• T-3 (Parents of T-1 Visa Holders)
  • T-4 (Siblings of T-1 Visa Holders)


U Visas on the list of USA Visas


  • U (Victims of Criminal Activity)
  • U-2 (Spouses and Children of U-1 Visa Holders)
  • U-3 (Parents of U-1 Visa Holders)
  • U-4 (Unmarried Siblings Under the Age of 18 of U-1 Visa Holders)



S Visas


  • S-5 (Informants with Information about Criminal Organizations)
  • S-6 (Informants with Information about Terrorism)


V Visas


  • V (Spouses and Children of Legal Permanent Residents)


L Visas


  • L-1 (Intracompany Transferees)
  • L-2 (Spouses and Children of L-1 Visa Holders)


C Visas


  • C (Transit Aliens)


F Visas


  • F-1 (Academic Students)
  • F-2 (Spouses and Children of F-1 Visa Holders)


M Visas on the list of USA Visas


  • M-1 (Vocational Students)
  • M-2 (Spouses and Children of M-1 Visa Holders)


WT and WB Visas


  • WT (Visa Waiver for Business or Tourism Purposes)
  • WB (Visa Waiver for Business Purposes)


Asylum seekers visas on the list of USA Visas


An asylum seeker may be eligible to apply for asylum in the United States if they meet the definition of a refugee and are unable or unwilling to return to their home country due to persecution. If an asylum seeker is physically present in the United States or at a U.S. border, they may apply for asylum regardless of how they entered the country.


To be considered for asylum or withholding of removal, an asylum seeker must file an application with U.S. Citizenship and Immigration Services (USCIS) within one year of their arrival in the United States.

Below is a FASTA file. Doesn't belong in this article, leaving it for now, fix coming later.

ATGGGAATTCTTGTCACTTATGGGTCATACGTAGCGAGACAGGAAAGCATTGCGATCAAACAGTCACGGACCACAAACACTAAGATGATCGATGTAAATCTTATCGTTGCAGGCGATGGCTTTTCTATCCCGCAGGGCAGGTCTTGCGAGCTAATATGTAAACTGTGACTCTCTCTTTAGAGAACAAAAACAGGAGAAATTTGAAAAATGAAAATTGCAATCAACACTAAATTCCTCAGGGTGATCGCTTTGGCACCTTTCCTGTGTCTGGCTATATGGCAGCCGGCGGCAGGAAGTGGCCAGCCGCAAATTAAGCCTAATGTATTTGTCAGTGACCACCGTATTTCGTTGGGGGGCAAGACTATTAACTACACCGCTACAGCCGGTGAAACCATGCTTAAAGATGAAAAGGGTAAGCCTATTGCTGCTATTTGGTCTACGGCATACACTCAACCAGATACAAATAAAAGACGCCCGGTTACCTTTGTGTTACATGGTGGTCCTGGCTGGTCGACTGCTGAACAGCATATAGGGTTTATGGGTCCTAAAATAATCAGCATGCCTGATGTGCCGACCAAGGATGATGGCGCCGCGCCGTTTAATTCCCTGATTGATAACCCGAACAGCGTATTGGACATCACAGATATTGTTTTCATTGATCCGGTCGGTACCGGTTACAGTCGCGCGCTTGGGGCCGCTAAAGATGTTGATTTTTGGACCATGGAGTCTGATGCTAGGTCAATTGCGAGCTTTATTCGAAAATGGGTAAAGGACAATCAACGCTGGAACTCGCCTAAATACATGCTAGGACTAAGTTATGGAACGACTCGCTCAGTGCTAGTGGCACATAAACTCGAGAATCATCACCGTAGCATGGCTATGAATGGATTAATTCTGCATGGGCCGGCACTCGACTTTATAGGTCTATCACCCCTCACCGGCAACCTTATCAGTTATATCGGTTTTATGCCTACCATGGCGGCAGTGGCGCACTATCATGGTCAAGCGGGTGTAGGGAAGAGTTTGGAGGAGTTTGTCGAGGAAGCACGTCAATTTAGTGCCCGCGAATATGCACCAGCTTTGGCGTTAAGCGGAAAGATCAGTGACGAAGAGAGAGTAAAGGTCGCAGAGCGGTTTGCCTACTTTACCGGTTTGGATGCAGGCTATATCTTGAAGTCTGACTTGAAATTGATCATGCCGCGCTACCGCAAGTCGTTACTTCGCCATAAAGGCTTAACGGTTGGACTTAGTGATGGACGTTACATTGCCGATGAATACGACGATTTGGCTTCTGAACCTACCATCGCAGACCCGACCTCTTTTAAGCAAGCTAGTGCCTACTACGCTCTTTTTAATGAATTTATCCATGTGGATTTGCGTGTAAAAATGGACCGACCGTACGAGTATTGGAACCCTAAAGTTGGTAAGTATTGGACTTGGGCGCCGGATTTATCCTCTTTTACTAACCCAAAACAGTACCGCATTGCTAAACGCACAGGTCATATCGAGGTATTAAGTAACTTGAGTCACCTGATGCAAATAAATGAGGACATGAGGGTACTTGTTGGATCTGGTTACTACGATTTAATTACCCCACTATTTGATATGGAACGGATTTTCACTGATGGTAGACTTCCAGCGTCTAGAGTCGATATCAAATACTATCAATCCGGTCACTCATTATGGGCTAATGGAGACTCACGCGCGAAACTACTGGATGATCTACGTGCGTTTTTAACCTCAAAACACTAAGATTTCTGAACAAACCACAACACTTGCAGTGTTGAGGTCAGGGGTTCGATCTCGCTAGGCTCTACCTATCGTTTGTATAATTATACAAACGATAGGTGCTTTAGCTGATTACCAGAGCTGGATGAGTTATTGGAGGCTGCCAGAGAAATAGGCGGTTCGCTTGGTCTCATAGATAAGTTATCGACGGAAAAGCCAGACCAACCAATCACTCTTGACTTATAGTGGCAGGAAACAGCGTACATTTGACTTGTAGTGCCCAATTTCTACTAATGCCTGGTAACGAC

USA Visa Chooser


If you are confused about which visa is right for you or overwhelmed by the full list of USA visa take a Free Visa Assessment to receive an email with your visa options.


Previous: 5 Requirements to be a United States Citizen

Next: Banking Services for New Immigrants in America

Philippe Ash is a highly respected expert in the field of immigration to the United States. With over a decade of experience, he has established himself as one of the best paralegals in the business. His extensive knowledge and passion for helping people navigate the complex immigration process has earned him international recognition. Philippe's commitment to excellence, combined with his personalized approach to making Immigration Information available to the greatest number of people on a philanthropic basis.

Fact Checked by Expert Consultants

We strive to provide the most up-to-date and accurate Immigration information on the web so our readers can make informed decisions about their U.S. Immigration. Our subject matter experts specialize in American Immigration. We follow strict guidelines when fact-checking information and only use credible, Government sources when citing statistics and information. Look for the badge on our articles for the most up-to-date and accurate information. If you feel that any of our content is inaccurate or out-of-date, please let us know via our Contact Page

Disclaimer: We use fact-based content and publish material that is researched, cited, edited, and reviewed by U.S. Immigration professionals. The information we publish is not intended to be a substitute for professional advice. USCISNews.com is an independent, third-party resource and it does not endorse any particular immigration pathway. USCISNews.com is not a provider of paid for Immigration services. We do not feature any Immigration service providers on this site.